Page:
It was the slowest car on earth, but it kicked ass in the winter, it rode nice, and it had nice big wagon space. But good Lord was it slow.

    It made getting the five-O out in the spring that much more glorious.

    • 0 avatar
      Brumus

      I test drove a Crosstrek a few years ago and found it wanting in the power department. But Jesus — it was a rocket compared to the GL 4WD wagon I drove in the early 90s.

      It was a practical car that gave me little trouble, but its engine was hopeless out on the open (and hilly) roads.

      • 0 avatar
        slavuta

        I remember this car for its hard and square plastics surrounded by rust. I also remember how touchy the brake was. But I have to say, some people drove it for 20+ years. This is because fixing these was easy. Replacing transmission was simple and inexpensive.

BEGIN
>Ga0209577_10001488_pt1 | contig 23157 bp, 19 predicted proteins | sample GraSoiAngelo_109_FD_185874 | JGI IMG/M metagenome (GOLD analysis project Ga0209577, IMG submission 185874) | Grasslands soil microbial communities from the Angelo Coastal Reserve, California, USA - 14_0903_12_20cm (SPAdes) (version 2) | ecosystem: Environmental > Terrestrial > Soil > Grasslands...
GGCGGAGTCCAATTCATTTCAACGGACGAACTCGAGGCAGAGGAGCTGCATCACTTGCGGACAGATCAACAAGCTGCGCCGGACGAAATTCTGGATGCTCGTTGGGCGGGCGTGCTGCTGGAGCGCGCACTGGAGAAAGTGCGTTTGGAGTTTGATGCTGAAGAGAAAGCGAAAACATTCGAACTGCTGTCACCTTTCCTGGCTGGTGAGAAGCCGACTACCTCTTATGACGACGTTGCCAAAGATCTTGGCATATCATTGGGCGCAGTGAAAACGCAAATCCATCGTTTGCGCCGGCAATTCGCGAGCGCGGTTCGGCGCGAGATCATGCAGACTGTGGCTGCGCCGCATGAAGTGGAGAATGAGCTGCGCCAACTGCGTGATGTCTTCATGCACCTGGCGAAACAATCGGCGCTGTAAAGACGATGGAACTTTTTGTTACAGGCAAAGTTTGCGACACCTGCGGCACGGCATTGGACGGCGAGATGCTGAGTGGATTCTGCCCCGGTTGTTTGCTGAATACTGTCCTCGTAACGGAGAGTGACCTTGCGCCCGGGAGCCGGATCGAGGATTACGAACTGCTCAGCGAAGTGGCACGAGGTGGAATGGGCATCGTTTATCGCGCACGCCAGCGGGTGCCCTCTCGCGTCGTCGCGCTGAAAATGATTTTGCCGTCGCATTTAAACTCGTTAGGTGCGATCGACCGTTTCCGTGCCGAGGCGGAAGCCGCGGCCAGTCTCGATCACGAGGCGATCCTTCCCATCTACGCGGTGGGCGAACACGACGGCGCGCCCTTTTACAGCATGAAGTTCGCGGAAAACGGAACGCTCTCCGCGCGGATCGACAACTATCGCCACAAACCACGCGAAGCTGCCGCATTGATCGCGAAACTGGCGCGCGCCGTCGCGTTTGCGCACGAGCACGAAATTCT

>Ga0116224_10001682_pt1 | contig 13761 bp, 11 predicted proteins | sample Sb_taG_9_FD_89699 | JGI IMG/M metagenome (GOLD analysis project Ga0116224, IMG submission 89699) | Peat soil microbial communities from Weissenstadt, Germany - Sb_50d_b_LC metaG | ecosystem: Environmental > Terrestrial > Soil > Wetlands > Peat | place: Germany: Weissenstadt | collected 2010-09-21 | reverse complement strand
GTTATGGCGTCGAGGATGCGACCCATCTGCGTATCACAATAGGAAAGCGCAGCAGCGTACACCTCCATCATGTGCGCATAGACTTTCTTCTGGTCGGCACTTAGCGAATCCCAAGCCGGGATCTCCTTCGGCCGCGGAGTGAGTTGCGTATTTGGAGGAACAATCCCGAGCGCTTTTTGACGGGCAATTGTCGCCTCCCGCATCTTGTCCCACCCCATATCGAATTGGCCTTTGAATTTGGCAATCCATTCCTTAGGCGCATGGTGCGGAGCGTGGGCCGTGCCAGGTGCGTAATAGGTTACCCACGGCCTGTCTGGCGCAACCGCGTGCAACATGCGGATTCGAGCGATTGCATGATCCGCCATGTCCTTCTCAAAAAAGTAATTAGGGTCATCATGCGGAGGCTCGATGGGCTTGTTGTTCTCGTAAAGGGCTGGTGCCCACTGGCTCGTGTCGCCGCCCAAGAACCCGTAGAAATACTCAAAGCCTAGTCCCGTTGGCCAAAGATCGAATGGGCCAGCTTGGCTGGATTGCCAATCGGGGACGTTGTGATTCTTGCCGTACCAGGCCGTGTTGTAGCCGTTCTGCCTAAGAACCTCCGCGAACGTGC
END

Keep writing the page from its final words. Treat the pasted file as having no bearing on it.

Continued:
• avatar
    ThomasSchiffer

    I find it interesting that the spare tire in the engine compartment (how French) appears to have been used and recycled. The wear on the tire profile appears very to be quite strong.

  • avatar
    redapple

    Subaru.
    Dollar for Dollar. Best Car value available-period.

    I have turned my back on GGM garbage.

    • 0 avatar
      Art Vandelay

      What a load of horse manure. Overpriced and now that Mazda has killed the rotary one of the few cars made you can expect to have a major issue with in the first 100k miles. J bodies run more reliably than these.

  • avatar
    CaptainObvious

    Trying to decipher that Dual Range info sticker:

    Going around turns you DON’T use the clutch?
    Or:
    Don’t engage 4WD going while turning?

    I’m guessing the second?

    • 0 avatar
      gtem